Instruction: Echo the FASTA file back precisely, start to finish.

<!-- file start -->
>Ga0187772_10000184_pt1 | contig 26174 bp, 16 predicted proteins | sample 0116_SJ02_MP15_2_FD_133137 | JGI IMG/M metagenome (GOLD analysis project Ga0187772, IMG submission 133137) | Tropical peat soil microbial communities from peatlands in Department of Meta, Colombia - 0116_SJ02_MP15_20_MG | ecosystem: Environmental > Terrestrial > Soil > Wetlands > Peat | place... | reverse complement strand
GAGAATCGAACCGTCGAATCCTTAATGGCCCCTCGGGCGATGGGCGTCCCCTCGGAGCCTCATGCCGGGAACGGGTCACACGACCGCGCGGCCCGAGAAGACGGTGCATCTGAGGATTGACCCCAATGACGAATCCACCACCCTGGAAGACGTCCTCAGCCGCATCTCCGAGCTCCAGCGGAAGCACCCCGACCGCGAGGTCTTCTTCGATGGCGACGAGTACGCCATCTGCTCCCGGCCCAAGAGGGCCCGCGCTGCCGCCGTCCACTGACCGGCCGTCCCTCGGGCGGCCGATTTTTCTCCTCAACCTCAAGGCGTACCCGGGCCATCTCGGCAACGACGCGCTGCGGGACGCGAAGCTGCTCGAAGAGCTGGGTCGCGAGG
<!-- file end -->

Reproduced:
>Ga0187772_10000184_pt1 | contig 26174 bp, 16 predicted proteins | sample 0116_SJ02_MP15_2_FD_133137 | JGI IMG/M metagenome (GOLD analysis project Ga0187772, IMG submission 133137) | Tropical peat soil microbial communities from peatlands in Department of Meta, Colombia - 0116_SJ02_MP15_20_MG | ecosystem: Environmental > Terrestrial > Soil > Wetlands > Peat | place... | reverse complement strand
GAGAATCGAACCGTCGAATCCTTAATGGCCCCTCGGGCGATGGGCGTCCCCTCGGAGCCTCATGCCGGGAACGGGTCACACGACCGCGCGGCCCGAGAAGACGGTGCATCTGAGGATTGACCCCAATGACGAATCCACCACCCTGGAAGACGTCCTCAGCCGCATCTCCGAGCTCCAGCGGAAGCACCCCGACCGCGAGGTCTTCTTCGATGGCGACGAGTACGCCATCTGCTCCCGGCCCAAGAGGGCCCGCGCTGCCGCCGTCCACTGACCGGCCGTCCCTCGGGCGGCCGATTTTTCTCCTCAACCTCAAGGCGTACCCGGGCCATCTCGGCAACGACGCGCTGCGGGACGCGAAGCTGCTCGAAGAGCTGGGTCGCGAGG